In a blind test, the tester is just provided the name of the targeted business. This provides security personnel with a real-time view of how an actual application attack would occur.
In a double-blind test, security professionals are unaware of the simulated attack beforehand. As in the real world, they will have little opportunity to strengthen their defenses prior to a breach attempt.
In this scenario, the tester and security officers coordinate their movements and keep each other informed. This is a fantastic training exercise that delivers real-time feedback from a hacker’s perspective to a security team.
The Open Web Application Security Project (OWASP) provides penetration testing methodology, manuals, a framework, and a Penetration Testing Execution Standard (PTES). PTES divides penetration testing into seven phases, which serve as a road map for worldwide organisations managing pen-testing operations:
- Pre-engagement interactions
- Intelligence gathering
- Threat modeling
- Vulnerability analysis
- Post exploitation
How a DPO can help organisations
A Data Protection Officer (DPO) oversees data protection responsibilities and ensures that organisations comply with the Personal Data Protection Act (PDPA). Furthermore, every Organisation’s DPO should be able to curb any instances of data breaches as it is the officer responsible for maintaining the positive posture of an organisation’s cybersecurity.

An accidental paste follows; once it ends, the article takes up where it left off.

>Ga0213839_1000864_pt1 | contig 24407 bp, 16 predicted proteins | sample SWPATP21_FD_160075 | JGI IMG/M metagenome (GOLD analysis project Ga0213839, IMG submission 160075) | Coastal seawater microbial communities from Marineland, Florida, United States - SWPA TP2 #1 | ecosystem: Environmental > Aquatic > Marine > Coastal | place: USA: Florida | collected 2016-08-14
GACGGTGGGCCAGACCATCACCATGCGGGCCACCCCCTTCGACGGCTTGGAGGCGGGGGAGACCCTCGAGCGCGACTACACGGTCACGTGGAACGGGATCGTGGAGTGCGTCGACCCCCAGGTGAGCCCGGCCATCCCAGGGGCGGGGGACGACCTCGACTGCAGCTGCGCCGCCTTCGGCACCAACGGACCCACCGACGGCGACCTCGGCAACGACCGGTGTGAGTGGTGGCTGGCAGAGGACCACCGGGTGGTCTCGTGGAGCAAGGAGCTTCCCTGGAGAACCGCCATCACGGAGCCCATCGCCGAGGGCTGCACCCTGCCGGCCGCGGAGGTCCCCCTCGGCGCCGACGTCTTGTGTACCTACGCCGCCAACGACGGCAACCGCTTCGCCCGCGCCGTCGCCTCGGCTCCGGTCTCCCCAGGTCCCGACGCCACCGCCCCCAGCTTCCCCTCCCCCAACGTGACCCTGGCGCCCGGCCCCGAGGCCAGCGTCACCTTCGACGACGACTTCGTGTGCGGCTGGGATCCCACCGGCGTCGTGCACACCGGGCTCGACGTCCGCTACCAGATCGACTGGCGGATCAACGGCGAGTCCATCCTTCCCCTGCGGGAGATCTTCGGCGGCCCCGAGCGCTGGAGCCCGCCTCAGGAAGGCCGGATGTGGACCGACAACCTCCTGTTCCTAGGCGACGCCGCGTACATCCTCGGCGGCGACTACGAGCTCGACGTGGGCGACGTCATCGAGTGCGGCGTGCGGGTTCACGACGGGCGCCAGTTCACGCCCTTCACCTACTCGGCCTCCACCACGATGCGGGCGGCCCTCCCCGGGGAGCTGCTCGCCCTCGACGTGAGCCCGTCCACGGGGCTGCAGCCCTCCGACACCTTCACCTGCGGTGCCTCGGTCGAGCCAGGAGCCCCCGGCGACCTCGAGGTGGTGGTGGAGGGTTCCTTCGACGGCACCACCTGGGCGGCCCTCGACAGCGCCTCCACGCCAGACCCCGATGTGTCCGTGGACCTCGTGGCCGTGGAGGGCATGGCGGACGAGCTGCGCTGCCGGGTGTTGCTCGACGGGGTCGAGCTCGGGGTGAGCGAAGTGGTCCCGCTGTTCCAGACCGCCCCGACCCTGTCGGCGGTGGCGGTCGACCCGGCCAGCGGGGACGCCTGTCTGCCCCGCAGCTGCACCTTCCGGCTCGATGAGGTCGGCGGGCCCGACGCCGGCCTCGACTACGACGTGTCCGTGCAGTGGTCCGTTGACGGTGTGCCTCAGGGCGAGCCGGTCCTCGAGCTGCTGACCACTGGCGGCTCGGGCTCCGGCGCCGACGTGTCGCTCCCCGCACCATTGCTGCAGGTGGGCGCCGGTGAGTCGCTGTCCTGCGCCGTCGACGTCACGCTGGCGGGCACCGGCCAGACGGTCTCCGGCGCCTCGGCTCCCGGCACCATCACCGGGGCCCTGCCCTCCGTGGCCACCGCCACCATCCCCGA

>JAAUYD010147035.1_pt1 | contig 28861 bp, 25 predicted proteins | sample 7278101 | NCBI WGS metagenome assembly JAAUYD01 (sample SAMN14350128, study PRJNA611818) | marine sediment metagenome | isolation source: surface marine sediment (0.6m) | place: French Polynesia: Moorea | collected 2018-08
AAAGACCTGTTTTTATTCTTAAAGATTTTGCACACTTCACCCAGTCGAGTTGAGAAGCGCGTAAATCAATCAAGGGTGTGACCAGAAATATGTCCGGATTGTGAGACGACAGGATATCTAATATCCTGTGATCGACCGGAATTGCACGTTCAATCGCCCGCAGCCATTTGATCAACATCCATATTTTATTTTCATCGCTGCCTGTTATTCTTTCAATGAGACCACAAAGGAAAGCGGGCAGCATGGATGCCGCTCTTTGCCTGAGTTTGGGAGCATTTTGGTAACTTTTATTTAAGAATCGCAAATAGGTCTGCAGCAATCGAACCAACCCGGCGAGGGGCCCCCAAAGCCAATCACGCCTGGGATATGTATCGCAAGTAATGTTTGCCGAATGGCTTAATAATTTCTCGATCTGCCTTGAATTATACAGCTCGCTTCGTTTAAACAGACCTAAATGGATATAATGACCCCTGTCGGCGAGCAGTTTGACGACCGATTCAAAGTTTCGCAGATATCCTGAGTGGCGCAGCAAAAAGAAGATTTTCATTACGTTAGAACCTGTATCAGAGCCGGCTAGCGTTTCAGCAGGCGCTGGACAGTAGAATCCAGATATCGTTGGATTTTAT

For instance, at Privacy Ninja, part of our scope of work is to conduct comprehensive penetration testing to check whether there are any vulnerabilities within the organisation. This is done to patch any loopholes that the bad actors may exploit. This is also done to have a summary report of the total cybersecurity hygiene of the organisation to serve as a guide of what actions should be done next to protect the organisation from any future breaching attempts.
DPOs complement the efforts of organisations in making sure that the personal data collected and used is accurate. This is because when there is an instance that the obligation has been breached, DPOs ensure that a protocol for dealing with it has been established and can be employed.
As a consumer who provides my very own sensitive information to each organisation I encounter or have a transaction with, I would feel safe if an organisation would take the extra mile to ensure that my data is safe from any future breach by bad actors.